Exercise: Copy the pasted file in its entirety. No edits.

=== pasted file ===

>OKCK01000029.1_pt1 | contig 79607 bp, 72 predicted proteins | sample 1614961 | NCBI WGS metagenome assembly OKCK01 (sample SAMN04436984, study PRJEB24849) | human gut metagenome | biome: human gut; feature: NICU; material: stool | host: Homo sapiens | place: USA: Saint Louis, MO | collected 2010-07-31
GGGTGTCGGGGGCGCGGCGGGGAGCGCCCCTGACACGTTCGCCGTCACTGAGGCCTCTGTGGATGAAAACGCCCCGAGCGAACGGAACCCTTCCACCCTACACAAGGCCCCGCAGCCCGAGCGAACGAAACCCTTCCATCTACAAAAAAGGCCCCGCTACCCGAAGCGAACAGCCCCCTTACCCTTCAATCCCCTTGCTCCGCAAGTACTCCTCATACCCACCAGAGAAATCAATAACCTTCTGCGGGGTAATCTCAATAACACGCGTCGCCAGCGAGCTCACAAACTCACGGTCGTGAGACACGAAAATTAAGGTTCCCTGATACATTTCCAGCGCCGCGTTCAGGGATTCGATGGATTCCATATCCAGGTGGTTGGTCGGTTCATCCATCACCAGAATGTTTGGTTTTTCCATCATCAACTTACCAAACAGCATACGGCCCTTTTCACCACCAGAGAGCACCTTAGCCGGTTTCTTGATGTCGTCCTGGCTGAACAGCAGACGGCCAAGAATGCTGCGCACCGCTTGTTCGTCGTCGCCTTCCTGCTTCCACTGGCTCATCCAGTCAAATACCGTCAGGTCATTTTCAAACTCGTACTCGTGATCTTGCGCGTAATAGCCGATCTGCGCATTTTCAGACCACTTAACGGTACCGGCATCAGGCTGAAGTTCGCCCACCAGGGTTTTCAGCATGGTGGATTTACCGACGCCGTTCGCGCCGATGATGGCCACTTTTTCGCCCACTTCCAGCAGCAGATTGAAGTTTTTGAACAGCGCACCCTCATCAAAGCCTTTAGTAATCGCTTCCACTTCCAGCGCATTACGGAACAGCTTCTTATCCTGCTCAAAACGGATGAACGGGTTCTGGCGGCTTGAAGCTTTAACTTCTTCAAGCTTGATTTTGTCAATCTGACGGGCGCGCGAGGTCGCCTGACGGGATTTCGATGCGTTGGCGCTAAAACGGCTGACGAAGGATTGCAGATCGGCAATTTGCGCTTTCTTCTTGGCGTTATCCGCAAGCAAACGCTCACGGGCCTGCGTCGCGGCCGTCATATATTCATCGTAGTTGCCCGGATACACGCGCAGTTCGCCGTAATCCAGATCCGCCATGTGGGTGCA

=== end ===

>OKCK01000029.1_pt1 | contig 79607 bp, 72 predicted proteins | sample 1614961 | NCBI WGS metagenome assembly OKCK01 (sample SAMN04436984, study PRJEB24849) | human gut metagenome | biome: human gut; feature: NICU; material: stool | host: Homo sapiens | place: USA: Saint Louis, MO | collected 2010-07-31
GGGTGTCGGGGGCGCGGCGGGGAGCGCCCCTGACACGTTCGCCGTCACTGAGGCCTCTGTGGATGAAAACGCCCCGAGCGAACGGAACCCTTCCACCCTACACAAGGCCCCGCAGCCCGAGCGAACGAAACCCTTCCATCTACAAAAAAGGCCCCGCTACCCGAAGCGAACAGCCCCCTTACCCTTCAATCCCCTTGCTCCGCAAGTACTCCTCATACCCACCAGAGAAATCAATAACCTTCTGCGGGGTAATCTCAATAACACGCGTCGCCAGCGAGCTCACAAACTCACGGTCGTGAGACACGAAAATTAAGGTTCCCTGATACATTTCCAGCGCCGCGTTCAGGGATTCGATGGATTCCATATCCAGGTGGTTGGTCGGTTCATCCATCACCAGAATGTTTGGTTTTTCCATCATCAACTTACCAAACAGCATACGGCCCTTTTCACCACCAGAGAGCACCTTAGCCGGTTTCTTGATGTCGTCCTGGCTGAACAGCAGACGGCCAAGAATGCTGCGCACCGCTTGTTCGTCGTCGCCTTCCTGCTTCCACTGGCTCATCCAGTCAAATACCGTCAGGTCATTTTCAAACTCGTACTCGTGATCTTGCGCGTAATAGCCGATCTGCGCATTTTCAGACCACTTAACGGTACCGGCATCAGGCTGAAGTTCGCCCACCAGGGTTTTCAGCATGGTGGATTTACCGACGCCGTTCGCGCCGATGATGGCCACTTTTTCGCCCACTTCCAGCAGCAGATTGAAGTTTTTGAACAGCGCACCCTCATCAAAGCCTTTAGTAATCGCTTCCACTTCCAGCGCATTACGGAACAGCTTCTTATCCTGCTCAAAACGGATGAACGGGTTCTGGCGGCTTGAAGCTTTAACTTCTTCAAGCTTGATTTTGTCAATCTGACGGGCGCGCGAGGTCGCCTGACGGGATTTCGATGCGTTGGCGCTAAAACGGCTGACGAAGGATTGCAGATCGGCAATTTGCGCTTTCTTCTTGGCGTTATCCGCAAGCAAACGCTCACGGGCCTGCGTCGCGGCCGTCATATATTCATCGTAGTTGCCCGGATACACGCGCAGTTCGCCGTAATCCAGATCCGCCATGTGGGTGCA